[IBLE] More Birds Today

Fall migrants were on the move all day. Figure birds must have held tight for a couple of storm days & are making up for lost time in their southward travels. MacGillivray’s, Wilson’s, Orange-crowned & Yellow-rumped Warblers were common. As were Western Tanagers & White-crowned Sparrows. Also, Ruby-crowned Kinglets & Red-breasted Nuthatches. Did have a Willow Flycatcher come through, as well.

Brian Carrigan

[IBLE] Chaetura Swift near Heise (Bonneville County)

This afternoon I was floating the South Fork of the Snake River upstream
from Heise and I had good looks at a small dark swift foraging over the
river with Violet-green Swallows. It looked slightly larger than the
swallows, was dark blackish gray overall with slightly contrasting rump
and paler throat than the rest of the underparts. My impression at the
time was Chimney Swift but Vaux’s is obviously more likely and I don’t
feel like I saw enough to nail down the ID despite close looks (30 yards
at times) with trees/cliffs behind the bird so it wasn’t back lit,
making color easy to see. So despite my initial excitement I’m calling
it a Vaux’s/Chimney Swift, either of which is a good bird for the location.

There was also a flock of 14 Pinion Jays in the area (further upstream
than I’ve seen them before). Quite a few Yellow-rumped Warblers and
Western Wood Pewees as well.


Cliff and Lisa Weisse
Island Park, Idaho

[IBLE] Bird Bonanza & a Grasshopper Sparrow in Challis (Custer County)

Greetings, Birders!
I got in a few hours of birding duringthe break in the storm today, all of it at the Land of the YankeeFork State Park on the south end of Challis in Custer County. I’vebeen birding this location almost daily since arriving here inmid-April, so was rather surprised to add a number of new species tothe hotspot list today. Fall migrants plus the storm break yielded avery nice bird list which can be seen on eBird:http://ebird.org/ebird/view/checklist/S39335042
New additions included Sharp-shinnedHawk, Common Yellowthroat, Spotted Towhee, and Dark-eyed Junco. Therewere large numbers of birds almost frantically foraging in thecottonwoods, willows along the irrigation canal,sagebrush-grasslands, and swale near the Bison Kill Site. Almost twodozen Ruby-crowned Kinglets, 8 Orange-crowned Warblers, 4 Wilson’sWarblers, and a couple of MacGillivray’s were present, along with aconservative count of 75 Yellow-rumped Warblers and over 30 MountainBluebirds. The Black-capped Chickadees are looking very fresh rightnow. Two Rock Wrens remain, along with a single Barn Swallow.White-crowned Sparrows came out in force, vastly outnumbering theVesper Sparrows, Lincoln Sparrows, and Song Sparrow. A single WesternTanager was present and a Swainson’s Thrush popped up by theagricultural fields.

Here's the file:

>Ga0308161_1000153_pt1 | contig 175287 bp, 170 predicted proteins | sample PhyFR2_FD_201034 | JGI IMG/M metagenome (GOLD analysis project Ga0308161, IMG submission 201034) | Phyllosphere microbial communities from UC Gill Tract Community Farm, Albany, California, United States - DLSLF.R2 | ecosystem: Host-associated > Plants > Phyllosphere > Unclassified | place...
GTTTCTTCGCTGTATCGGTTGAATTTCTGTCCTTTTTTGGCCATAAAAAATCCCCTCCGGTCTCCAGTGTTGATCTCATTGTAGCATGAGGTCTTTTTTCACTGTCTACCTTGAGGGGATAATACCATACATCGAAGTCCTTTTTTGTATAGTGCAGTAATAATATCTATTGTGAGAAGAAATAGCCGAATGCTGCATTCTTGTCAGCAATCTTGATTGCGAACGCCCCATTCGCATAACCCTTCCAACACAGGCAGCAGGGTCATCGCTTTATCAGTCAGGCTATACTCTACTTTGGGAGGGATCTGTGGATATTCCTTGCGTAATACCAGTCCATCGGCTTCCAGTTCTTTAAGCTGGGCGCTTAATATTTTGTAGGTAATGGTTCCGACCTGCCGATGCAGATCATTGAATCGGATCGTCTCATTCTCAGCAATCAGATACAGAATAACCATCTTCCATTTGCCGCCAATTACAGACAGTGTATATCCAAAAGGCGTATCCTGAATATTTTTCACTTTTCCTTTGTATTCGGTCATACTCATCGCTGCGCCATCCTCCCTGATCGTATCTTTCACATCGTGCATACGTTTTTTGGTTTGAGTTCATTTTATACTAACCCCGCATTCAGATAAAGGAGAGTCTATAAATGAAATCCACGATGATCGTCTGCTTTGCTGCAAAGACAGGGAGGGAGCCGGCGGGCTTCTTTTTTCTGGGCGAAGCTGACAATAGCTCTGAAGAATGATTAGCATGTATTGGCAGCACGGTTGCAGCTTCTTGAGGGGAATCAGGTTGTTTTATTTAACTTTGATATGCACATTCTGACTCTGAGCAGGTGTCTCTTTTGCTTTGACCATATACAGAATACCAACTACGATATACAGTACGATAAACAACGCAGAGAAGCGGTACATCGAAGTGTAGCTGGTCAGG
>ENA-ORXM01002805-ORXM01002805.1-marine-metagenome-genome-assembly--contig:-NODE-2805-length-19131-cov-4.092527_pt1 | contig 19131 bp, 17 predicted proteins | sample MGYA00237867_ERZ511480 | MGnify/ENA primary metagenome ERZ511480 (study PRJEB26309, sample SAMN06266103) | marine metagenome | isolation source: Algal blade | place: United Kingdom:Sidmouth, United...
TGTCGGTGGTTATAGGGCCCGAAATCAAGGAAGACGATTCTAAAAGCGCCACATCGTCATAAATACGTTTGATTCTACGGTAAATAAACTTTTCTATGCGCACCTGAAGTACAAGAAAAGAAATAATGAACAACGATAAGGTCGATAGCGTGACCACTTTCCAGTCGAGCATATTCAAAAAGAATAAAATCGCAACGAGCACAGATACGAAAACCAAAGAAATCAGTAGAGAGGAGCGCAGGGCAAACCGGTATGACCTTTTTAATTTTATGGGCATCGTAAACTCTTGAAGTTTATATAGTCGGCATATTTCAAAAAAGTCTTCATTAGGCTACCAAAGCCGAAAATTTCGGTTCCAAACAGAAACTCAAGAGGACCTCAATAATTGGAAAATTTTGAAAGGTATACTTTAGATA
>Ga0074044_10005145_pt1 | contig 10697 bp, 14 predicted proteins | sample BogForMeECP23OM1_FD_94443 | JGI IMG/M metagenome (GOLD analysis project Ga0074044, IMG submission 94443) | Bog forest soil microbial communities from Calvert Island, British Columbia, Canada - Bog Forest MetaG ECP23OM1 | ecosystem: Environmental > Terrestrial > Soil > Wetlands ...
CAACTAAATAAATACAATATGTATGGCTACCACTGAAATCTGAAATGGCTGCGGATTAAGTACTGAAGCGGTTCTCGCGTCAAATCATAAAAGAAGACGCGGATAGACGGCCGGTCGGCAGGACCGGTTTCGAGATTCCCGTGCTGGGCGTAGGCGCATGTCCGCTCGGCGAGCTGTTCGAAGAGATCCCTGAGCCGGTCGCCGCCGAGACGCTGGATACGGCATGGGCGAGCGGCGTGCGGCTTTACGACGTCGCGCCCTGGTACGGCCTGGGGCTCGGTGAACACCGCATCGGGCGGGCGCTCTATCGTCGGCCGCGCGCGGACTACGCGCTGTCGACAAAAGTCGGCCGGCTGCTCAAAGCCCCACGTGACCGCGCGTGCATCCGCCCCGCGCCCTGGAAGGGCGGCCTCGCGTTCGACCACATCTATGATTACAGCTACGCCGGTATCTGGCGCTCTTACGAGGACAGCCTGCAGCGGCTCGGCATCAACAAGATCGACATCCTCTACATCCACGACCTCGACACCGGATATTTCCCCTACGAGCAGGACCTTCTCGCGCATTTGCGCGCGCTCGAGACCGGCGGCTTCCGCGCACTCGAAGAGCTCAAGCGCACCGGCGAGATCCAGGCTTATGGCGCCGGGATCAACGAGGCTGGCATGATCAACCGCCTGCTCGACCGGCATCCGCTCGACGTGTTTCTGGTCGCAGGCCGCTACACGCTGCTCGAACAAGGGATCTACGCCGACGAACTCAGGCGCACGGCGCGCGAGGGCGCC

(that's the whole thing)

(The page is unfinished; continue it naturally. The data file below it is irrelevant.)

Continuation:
The real highlight, however, was finallyseeing a GRASSHOPPER SPARROW in Idaho. Such a surprise to see thisshort-tailed, big-headed sparrow perch on a low sagebrush in fall. Of course,no camera with me due to occasional drizzle but I won’t soon forgetits beauty. Deep dark yellow lores. The rich color and contrast ofthe wide rufous stripes on the gray scapulars made me think of thosefancy tapestries one sees hanging in castles. What a way to end ourstay here.
Good birding,
Wendy McCradyChallis, ID – for only one more day

[IBLE] FW: recent birds hereabouts

Good morning IBLE!

Recent first-of-season birds in our eBird patch (Boise River Greenbelt)

Ducks – Cinnamon and Green-winged Teal, Ruddy Duck

Raptors – Merlin, Sharp-shined and Coopers Hawk, whereas Osprey and
Swainson’s have all but evaporated

Greater Yellow-legs, Red-naped Sapsucker, Cassin’s Vireo

Swallows – thought to have departed our patch, yesterday we encountered a
foraging frenzy of hundreds: Barn, Tree, and Violet-green

Ruby-crowned Kinglet and Pine Siskin

Warblers – Yellow hasn’t been here for a while; in their place have been
Orange-crowned, Yellow-rump, and Wilson’s

Evening Grosbeak – two in our neighbor’s tree yesterday, nice and vocal!

Happy Autumn!!!

Larry and Missy

[IBLE] Brown Thrasher NW Boise

Hello! I have had a Brown Thrasher in my yard in NW Boise since Sunday, 9/17. He’s enjoying the fall Virginia Creeper and Pagoda Dogwood berries in the area. I’m hoping he’ll stick around. If you are interested in looking for him, you are welcome to text me. I have a driveway gate that is locked most of the time, so I’ll need to make arrangements for people to come observe, if anyone is interested. Feel free to text me at 208-853-6691.

Happy Birding,
Julie Morgan

Sent from my iPad

[IBLE] FW: [BIRDCHAT] Another potentially devastating hurricane for birds

In case you haven’t heard..


—–Original Message—–
From: National Birding Hotline Cooperative (Chat Line)
[mailto:BIRDCHAT@LISTSERV.KSU.EDU] On Behalf Of Gail Mackiernan
Sent: Tuesday, September 19, 2017 5:41 AM
Subject: [BIRDCHAT] Another potentially devastating hurricane for birds

Maria hit the island of Dominica in the Lesser Antilles as a category 5
storm with winds upwards of 150 mph. This was the first storm of this
magnitude to hit Dominica in recorded history. The initial reports are of
widespread destruction of buildings and infrastructure, no word yet of
impact on the central forest reserve where so many of Dominica’s unique
birds are found. Species at risk include the endangered Imperial Parrot, as
well as the Blue-headed Hummingbird, Forest Thrush, Red-necked Parrot, Brown
Trembler, and Plumbeous Warbler. Some of these are found on other islands,
and some like the parrots, are endemic. Other islands are still in the path
of this huge storm, each with their own vulnerable birds.

Rightly, the initial concern and response must be for the beleaguered human
populations of these islands. But I fear for the wildlife as well, and think
we will be seeing some extinctions resulting from this terrible autumn in
the Caribbean.

Gail Mackiernan

Silver Spring, MD

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